Tubing in Boulder
Homelessness has become an increasingly troubling and visible problem in Boulder, especially along the Boulder Creek Path. We urge you to be alert as you access the creek. If you'd like to be connected with homelessness resources, call 303-579-4404 or visit the City of Boulder's site.
Tubing down Boulder Creek under a canopy of cottonwoods is a rite of summer in Boulder. Flowing year-round with icy Colorado snowmelt, the stream is bracingly cold even in summer — but feels great on a hot day. Depending on the month, it can be a raucous ride or a peaceful float.
Help protect Boulder's natural beauty by remembering these Leave No Trace principles.
Of course, careening down a waterway in an inner tube is not without its risks, so it’s important to use caution, choose a day when the water levels are right, and bring the appropriate gear. Here’s a guide to help.
Where to Tube Boulder Creek
Put in at Eben G. Fine Park (map it) and let the creek carry you as far as 55th Street. Just don’t expect a super-gentle float — this ride includes chutes and rapids! For an easier trip, hop on at 6th Street or a few blocks east near Boulder Public Library.
What to Wear
- A helmet and life jacket are recommended regardless of where you put in.
- Water shoes are also needed, as the creek floor is rocky and unkind to bare feet.
- A generous application of sunscreen is a must here at 5,430 feet above sea level.
- Of course, you’ll want to wear a bathing suit (or in spring and fall, a wet suit), although those who participate in the annual Tube to Work Day have been known to tube in three-piece suits or dresses — so suit yourself!
Check Water Levels
Tubing usually runs from May to September, depending on the weather. Before you go, make sure to check the water levels on the American Whitewater website (look at the sixth row under “Flow Rate”).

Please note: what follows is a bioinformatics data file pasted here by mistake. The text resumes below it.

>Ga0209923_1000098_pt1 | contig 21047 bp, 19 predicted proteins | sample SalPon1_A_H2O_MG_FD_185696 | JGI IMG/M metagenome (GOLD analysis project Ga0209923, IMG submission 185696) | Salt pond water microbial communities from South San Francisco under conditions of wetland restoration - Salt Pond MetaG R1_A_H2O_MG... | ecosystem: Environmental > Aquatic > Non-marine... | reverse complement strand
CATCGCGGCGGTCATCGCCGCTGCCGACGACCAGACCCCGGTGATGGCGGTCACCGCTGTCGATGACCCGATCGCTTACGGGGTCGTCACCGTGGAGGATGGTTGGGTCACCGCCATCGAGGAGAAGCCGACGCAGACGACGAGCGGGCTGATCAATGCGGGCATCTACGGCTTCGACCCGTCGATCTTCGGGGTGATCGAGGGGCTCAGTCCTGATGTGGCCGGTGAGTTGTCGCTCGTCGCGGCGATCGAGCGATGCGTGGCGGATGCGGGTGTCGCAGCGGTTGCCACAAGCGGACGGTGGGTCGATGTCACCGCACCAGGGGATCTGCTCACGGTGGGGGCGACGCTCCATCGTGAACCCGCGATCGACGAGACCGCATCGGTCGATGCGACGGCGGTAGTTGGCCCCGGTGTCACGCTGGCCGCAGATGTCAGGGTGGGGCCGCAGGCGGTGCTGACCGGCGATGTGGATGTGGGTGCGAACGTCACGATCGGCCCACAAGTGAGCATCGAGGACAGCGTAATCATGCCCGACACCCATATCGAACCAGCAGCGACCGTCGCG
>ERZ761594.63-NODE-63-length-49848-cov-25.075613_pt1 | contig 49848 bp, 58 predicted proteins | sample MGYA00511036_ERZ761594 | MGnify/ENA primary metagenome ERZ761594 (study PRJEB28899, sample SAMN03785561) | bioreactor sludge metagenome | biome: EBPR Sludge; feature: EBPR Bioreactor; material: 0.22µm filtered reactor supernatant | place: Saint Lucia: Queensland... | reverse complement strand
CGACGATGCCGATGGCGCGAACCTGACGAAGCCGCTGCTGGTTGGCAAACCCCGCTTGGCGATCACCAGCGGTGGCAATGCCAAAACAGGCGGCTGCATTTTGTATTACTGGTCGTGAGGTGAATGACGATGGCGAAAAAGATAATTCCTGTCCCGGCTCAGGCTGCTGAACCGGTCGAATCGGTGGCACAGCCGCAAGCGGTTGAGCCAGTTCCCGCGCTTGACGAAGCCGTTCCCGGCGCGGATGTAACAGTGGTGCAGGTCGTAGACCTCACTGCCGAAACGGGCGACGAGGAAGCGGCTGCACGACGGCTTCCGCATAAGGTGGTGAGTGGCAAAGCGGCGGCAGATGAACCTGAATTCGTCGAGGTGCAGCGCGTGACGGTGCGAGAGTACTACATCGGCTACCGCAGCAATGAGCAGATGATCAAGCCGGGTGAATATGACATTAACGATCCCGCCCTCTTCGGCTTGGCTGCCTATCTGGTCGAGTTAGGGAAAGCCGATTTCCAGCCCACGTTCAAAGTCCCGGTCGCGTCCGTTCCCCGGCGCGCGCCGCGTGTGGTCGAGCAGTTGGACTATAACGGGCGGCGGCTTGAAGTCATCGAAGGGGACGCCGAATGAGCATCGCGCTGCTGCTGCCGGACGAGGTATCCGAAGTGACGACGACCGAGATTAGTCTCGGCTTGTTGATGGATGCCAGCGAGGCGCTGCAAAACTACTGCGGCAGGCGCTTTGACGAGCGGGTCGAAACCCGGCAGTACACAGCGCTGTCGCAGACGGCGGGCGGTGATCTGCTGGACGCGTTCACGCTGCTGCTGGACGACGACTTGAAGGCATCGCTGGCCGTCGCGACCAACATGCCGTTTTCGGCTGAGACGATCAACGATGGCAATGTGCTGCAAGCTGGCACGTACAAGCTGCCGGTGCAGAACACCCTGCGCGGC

Here are some basic guidelines, though always use your own best judgment when it comes to your comfort level and safety.
- The ideal level for tubing the creek is 40–200cfs (cubic feet per second).
- Between 200 and 300cfs and you're in for a wild ride.
- We don't recommend tubing when water levels are above 300cfs.
- The Boulder County Sheriff usually closes the creek for a week or two in May (closures announced here), if it's flowing too fast.
Waterways are powerful and always changing. Always check current conditions before heading out on your water adventures.
Where to Get a Tube
- $12 one-day rental for an inflatable tube
- Also sells tubes, personal flotation devices, helmets and water shoes
- Purchases only (no rentals)
- Sizes and prices vary, starting at $29.99 for a single-seater
- Purchases only (no rentals)
- $14.95 for a traditional black inner tube and can fill with air on site
- Rentals and purchases
- $19 one-day rental for 48-inch Pro Tube
- $30 one-day rental for Double Tube
- $20 one-day rental for 54-inch Super Tube
Tube to Work Day
Tube to Work Day is a cherished annual tradition that sees Boulderites don their best business attire and splash into Boulder Creek to tube right through downtown. The event starts at Eben G. Fine Park, but you can catch the view of the hilarious action (e.g. spectators dangling breakfast from atop bridges for tubers to grab) anywhere along the creek near downtown. It happens in mid-July, and you’re welcome to join in (but register first).